Politics & Media
Feb 18, 2016, 09:41AM

Cold Steel in the Hour of Chaos

Jeb Bush, packing personalized heat.

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Jeb Bush continues to run for the GOP presidential nomination, even as it appears that running for president is the last thing he really wants to do. There’s a resigned dutifulness to the whole thing, a hangdog sense of playing out the clock. His every media appearance signals a weariness, as though Bush has internalized the harsh reality that nothing he says or does is likely to break through the glass wingnut ceiling of circa-2016 Republican dogma. The man could do anything right now—anything—and no one would care. Bush could dryly advise Donald Trump to “go fuck yourself” in a stump speech. Bush could cold-cock Marco Rubio backstage at a conservative think-tank forum. Bush could fit a breakdancing crash-course into his campaign schedule and then subsequently take advantage of a debate lull to stick a funky-fresh downrock on national TV. Bush could dispense brass-knuckled noogies to anyone actually bored enough to heckle him in public. Even if he did every one of these things in succession, the polls still wouldn’t shift a quarter of an inch. Nothing’s possible, and nothing matters—which might help explain why, earlier this week, he Tweeted “America” alongside a photograph of a handgun engraved with his name.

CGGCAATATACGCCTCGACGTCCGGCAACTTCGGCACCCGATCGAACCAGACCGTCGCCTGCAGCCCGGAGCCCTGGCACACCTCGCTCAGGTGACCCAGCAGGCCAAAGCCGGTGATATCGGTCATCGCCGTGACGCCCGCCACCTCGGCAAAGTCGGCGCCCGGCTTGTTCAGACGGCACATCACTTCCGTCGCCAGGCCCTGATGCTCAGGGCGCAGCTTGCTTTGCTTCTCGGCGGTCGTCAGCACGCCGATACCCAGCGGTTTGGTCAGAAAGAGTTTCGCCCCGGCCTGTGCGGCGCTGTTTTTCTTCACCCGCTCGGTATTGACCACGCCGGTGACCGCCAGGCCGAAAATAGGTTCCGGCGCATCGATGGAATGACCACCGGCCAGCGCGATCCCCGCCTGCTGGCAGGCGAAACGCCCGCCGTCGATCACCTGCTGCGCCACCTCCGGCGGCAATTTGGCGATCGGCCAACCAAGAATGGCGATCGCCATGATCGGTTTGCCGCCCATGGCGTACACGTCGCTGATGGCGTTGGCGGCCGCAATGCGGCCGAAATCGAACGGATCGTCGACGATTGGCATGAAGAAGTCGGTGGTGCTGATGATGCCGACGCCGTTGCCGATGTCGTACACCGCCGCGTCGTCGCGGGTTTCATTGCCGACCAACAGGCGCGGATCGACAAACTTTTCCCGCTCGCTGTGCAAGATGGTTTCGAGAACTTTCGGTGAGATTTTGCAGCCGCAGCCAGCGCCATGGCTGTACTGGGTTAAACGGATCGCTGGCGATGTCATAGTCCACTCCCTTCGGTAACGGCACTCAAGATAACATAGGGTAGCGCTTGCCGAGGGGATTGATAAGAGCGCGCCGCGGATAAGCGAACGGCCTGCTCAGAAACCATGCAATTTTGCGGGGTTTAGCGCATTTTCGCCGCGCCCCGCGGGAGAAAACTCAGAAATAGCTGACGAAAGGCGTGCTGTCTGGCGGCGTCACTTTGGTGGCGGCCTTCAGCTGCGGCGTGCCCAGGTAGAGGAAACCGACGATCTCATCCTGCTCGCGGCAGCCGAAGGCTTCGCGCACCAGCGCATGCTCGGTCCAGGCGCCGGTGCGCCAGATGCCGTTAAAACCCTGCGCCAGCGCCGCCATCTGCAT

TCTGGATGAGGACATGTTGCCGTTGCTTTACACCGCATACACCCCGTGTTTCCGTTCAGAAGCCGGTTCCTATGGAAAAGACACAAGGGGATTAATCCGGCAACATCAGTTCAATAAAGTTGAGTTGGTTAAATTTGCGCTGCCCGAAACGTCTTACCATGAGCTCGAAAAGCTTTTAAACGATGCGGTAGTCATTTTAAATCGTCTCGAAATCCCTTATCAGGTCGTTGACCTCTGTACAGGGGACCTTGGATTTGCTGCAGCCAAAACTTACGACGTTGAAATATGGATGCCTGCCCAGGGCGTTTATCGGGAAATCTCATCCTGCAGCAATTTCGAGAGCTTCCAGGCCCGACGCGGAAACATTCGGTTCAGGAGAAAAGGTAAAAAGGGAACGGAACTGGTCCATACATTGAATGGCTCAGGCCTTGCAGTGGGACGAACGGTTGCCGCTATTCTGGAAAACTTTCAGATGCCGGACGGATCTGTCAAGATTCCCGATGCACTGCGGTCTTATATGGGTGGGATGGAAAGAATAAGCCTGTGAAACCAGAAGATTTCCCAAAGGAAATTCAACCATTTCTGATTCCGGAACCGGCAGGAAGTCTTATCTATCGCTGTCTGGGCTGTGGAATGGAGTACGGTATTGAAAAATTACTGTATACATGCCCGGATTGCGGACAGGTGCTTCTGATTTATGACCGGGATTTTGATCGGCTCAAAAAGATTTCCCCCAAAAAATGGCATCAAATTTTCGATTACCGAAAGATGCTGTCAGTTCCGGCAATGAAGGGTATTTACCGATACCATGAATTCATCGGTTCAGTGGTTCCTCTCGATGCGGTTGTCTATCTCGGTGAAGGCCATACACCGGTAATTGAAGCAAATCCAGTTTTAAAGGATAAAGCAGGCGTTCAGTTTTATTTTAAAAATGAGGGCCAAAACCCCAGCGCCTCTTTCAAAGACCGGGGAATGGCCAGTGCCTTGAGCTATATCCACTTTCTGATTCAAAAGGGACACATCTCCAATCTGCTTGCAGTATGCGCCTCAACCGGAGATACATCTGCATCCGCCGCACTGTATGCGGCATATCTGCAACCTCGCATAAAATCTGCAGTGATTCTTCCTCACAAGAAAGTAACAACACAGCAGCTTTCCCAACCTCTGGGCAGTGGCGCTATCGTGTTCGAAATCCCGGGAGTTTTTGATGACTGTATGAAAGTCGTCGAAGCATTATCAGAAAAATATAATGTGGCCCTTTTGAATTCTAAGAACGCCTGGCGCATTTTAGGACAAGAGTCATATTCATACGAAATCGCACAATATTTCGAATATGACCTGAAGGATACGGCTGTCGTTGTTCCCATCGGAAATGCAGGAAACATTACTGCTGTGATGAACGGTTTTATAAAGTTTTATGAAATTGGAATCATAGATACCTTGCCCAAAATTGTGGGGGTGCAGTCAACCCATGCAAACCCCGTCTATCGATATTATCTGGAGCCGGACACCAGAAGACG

The Internet commentariat was swift to ascribe unspeakably dark motives to this social media gesticulation. But what if there’s a less morbid, less pathological explanation? Perhaps Bush wants to us to be aware that he supports the right of all Americans to exercise their storied Second Amendment rights—as long as we make a point of bearing arms that are personalized. Maybe he’s a pragmatist at heart, and this is a symbolic way of cutting back on a security costs; maybe the guy just feels safer mingling with potential constituents while packing heat. Maybe this engraved handgun model is a first taste of actual campaign merchandise, and replicas will be floating around on eBay for $50 a pop come summer. And, you know, it’s equally likely that the ex-Florida governor is subtly promoting a mockumentary about a fading presidential candidate who earns his private investigator’s license who sitting unnoticed in greasy spoon after greasy spoon in preparation for life after politics. Let’s be real, though: this dude’s desperate for any attention we can spare—even if it evaporates faster than Martin O’Malley’s presidential prospects did.


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